Woodhaven senior pitcher Ryan Szczepaniak

Woodhaven ace and future Michigan State pitcher Ryan Szczepaniak poses for a photo with teammate Jesse Giraud.Jared Purcell | japurcell@mlive.com

BASEBALL BLUE BLOOD

When Szczepaniak was a freshman in 2018, Woodhaven made its first Division 1 state championship appearance in program history. Although the Warriors fell short in the title game against Grosse Pointe South, Szczepaniak still cherished the season for many reasons, especially because he played alongside his older brother, Drew Szczepaniak, who was Woodhaven’s ace that season.

With a grandfather who is a Hall of Fame baseball coach and an uncle who was drafted by the Mariners out of Riverview High School, Szczepaniak was born to play baseball.

“Growing up, baseball was the thing,” Szczepaniak said. “Like I said, watching my brothers play baseball, they kind of taught me a bunch of different things. When I got to high school, it was just baseball, baseball, baseball.”

Luckily for Szczepaniak, his time at Woodhaven has coincided with the program’s best years. Along with the runner-up finish in 2018, it also marked the first time Woodhaven ever won a district title. In 2019, Woodhaven won another district title but fell short in the region finals to eventual champion Portage Northern. This season, Woodhaven is currently 14-4 and ranked No. 3 in Division 1.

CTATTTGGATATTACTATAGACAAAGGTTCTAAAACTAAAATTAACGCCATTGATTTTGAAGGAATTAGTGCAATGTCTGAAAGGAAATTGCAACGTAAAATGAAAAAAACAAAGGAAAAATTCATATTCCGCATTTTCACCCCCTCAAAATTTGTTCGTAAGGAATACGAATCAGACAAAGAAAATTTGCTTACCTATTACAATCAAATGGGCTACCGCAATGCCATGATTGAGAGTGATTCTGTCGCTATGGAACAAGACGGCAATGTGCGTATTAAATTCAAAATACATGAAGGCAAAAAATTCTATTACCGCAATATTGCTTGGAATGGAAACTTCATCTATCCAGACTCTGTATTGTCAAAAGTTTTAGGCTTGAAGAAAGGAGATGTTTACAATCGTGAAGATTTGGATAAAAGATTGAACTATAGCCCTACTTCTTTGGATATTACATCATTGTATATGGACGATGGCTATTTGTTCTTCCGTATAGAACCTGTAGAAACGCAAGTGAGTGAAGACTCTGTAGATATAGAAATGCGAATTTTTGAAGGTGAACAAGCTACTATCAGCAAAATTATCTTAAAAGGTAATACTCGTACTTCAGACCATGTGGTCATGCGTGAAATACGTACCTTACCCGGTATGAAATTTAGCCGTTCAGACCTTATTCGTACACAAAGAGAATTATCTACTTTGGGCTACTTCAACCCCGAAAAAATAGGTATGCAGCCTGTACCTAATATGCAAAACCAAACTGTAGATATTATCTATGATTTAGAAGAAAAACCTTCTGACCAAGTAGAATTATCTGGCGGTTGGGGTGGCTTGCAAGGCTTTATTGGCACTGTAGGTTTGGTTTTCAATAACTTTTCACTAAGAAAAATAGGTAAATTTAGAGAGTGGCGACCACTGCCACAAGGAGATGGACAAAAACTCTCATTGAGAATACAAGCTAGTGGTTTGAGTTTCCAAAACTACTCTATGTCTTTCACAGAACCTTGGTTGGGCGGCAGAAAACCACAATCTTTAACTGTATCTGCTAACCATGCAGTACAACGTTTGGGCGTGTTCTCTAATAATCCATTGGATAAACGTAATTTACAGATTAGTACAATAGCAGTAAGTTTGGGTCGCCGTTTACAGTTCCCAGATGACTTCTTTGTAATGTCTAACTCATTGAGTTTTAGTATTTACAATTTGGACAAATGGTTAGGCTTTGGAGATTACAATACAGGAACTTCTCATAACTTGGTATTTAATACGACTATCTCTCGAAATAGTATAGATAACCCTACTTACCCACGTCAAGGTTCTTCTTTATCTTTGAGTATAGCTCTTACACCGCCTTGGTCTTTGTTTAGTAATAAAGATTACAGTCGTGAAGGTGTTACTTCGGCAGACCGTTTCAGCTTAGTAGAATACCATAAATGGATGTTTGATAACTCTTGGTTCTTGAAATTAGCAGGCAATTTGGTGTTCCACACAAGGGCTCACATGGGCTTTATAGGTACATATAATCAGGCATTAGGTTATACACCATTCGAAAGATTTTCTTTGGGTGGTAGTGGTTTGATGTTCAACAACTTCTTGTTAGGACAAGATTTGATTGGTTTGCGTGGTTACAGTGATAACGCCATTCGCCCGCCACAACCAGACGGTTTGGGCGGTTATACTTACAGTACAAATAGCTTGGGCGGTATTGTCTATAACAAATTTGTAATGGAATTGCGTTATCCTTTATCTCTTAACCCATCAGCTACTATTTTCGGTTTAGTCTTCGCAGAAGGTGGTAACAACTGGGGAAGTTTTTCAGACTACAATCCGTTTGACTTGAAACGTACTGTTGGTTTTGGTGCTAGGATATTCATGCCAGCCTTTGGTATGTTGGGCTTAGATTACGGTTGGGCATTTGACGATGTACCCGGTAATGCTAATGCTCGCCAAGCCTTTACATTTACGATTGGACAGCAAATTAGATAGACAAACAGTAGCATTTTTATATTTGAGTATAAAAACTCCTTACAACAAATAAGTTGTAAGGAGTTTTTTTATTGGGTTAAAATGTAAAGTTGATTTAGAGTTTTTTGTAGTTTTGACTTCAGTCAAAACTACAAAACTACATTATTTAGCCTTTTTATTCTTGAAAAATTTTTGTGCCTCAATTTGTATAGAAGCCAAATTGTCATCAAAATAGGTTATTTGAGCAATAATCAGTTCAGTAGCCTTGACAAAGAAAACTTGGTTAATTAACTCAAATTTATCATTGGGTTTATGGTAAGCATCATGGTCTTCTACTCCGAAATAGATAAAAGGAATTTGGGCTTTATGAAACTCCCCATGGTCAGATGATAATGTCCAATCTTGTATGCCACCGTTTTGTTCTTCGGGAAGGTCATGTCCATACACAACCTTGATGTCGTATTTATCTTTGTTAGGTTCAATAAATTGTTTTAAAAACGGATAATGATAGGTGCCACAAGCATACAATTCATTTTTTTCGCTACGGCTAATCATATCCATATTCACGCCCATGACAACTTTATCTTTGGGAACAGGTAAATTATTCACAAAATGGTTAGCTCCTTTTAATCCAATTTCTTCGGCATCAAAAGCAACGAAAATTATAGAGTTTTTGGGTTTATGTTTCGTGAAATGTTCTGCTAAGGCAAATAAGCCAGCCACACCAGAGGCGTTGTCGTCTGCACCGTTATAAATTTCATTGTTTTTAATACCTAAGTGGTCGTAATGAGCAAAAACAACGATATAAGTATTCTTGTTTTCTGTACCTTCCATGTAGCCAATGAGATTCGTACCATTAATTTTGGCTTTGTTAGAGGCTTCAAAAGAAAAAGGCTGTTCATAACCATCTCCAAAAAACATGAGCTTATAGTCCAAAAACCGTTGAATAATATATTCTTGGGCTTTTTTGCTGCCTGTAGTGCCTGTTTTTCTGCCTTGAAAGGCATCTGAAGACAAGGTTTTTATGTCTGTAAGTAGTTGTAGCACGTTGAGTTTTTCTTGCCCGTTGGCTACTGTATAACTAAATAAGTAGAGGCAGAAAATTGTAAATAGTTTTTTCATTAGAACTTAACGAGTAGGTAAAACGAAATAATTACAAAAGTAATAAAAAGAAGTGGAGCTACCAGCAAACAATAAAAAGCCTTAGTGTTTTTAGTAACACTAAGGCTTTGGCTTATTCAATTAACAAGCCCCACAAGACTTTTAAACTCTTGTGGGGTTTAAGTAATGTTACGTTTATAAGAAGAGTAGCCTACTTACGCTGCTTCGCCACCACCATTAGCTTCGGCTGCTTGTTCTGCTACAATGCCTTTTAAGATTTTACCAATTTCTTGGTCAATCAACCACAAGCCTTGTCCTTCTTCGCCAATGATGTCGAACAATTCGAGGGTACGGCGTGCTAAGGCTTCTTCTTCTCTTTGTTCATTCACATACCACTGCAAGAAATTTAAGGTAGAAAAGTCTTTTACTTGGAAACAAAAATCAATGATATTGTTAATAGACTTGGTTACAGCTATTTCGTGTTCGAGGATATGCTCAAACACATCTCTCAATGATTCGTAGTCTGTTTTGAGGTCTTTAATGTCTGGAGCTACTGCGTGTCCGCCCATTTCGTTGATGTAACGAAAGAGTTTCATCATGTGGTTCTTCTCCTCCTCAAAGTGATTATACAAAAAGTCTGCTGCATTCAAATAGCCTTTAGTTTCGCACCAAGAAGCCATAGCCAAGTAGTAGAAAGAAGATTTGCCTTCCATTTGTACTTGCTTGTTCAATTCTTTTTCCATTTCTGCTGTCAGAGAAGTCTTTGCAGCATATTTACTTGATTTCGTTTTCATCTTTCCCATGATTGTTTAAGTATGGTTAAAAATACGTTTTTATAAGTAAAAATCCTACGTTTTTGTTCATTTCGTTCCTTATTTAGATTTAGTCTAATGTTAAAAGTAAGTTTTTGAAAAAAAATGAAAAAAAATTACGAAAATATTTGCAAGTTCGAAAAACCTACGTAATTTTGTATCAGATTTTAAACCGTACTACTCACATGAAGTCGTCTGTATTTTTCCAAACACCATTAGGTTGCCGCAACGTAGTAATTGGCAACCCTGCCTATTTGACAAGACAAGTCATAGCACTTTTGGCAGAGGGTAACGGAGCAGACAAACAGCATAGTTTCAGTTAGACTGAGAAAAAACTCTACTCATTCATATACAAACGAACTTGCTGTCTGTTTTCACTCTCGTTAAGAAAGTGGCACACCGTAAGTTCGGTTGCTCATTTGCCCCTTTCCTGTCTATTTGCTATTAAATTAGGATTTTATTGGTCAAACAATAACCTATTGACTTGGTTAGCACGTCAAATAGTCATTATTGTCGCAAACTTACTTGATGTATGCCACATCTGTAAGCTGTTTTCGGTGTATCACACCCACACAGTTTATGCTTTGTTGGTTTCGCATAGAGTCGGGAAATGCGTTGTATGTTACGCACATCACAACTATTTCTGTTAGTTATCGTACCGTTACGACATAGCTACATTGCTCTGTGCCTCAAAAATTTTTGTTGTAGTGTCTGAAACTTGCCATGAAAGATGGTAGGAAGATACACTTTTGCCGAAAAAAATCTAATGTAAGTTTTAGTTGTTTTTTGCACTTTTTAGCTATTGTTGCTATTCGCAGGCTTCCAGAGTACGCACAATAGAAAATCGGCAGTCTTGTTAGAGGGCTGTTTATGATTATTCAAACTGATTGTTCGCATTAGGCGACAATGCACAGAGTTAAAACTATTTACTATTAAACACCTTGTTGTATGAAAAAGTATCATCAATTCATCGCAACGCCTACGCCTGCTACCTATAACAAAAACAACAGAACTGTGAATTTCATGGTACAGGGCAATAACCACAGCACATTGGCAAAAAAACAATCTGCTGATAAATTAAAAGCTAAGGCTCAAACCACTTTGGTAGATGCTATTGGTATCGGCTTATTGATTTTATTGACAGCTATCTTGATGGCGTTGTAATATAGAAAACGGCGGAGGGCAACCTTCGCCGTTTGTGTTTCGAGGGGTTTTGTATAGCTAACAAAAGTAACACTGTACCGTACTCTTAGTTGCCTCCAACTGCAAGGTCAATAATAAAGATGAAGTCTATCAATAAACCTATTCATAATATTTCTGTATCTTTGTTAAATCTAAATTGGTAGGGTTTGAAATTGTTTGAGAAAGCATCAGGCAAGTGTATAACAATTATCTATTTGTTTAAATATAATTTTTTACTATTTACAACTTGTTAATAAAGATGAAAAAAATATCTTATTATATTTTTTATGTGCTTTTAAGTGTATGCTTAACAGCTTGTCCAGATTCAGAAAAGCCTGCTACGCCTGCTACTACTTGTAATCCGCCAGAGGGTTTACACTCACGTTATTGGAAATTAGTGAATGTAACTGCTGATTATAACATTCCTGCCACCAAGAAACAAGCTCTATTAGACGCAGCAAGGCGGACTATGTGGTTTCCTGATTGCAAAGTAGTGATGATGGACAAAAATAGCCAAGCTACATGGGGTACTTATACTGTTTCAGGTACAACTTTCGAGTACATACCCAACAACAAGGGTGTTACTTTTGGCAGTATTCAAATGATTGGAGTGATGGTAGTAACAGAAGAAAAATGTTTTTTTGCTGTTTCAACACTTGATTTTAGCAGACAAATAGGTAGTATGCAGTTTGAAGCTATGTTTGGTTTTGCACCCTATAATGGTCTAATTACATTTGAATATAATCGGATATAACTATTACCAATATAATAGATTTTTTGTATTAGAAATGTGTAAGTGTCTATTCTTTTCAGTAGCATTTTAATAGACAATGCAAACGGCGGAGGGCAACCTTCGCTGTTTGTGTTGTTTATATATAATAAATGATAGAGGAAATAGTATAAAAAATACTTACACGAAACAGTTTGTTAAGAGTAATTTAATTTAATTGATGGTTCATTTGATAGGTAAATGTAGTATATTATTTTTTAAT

According to Farner, he could not be happier with the way Szczepaniak is leading the Warriors this spring.

“His everyday work ethic is what leads our pitching staff to put their work in,” Farner said. “It makes everyone strive for a little bit of excellence on their own part so that when they get into a game, they’re going to be ready both physically and mentally. Anytime you can run a guy out there that has the stuff Ryan has, it’s a blessing and it’s really fun to watch. You don’t really get to see it too often at the high school level on a daily basis and we get to see it at least once a week when he goes in there and pitches. It’s really been a blessing for us. It helps our defense out, it helps our offense out and it really helps our pitchers to see that.”

Since he opened his high school career with a trip to the state championship, Szczepaniak is hoping to bookend his career with another one in hopes of completing the job. To make it extra special, the state championships are held at Michigan State’s McLane Baseball Stadium, which is where Szczepaniak will be playing next year.

“When I went there my freshman year, it was definitely really cool just to be around that atmosphere and see all the facilities and stuff,” Szczepaniak said. “Now, to think that I’m actually going there, it’s kind of crazy and kind of surreal to think that I could potentially be there toward the end of the season.”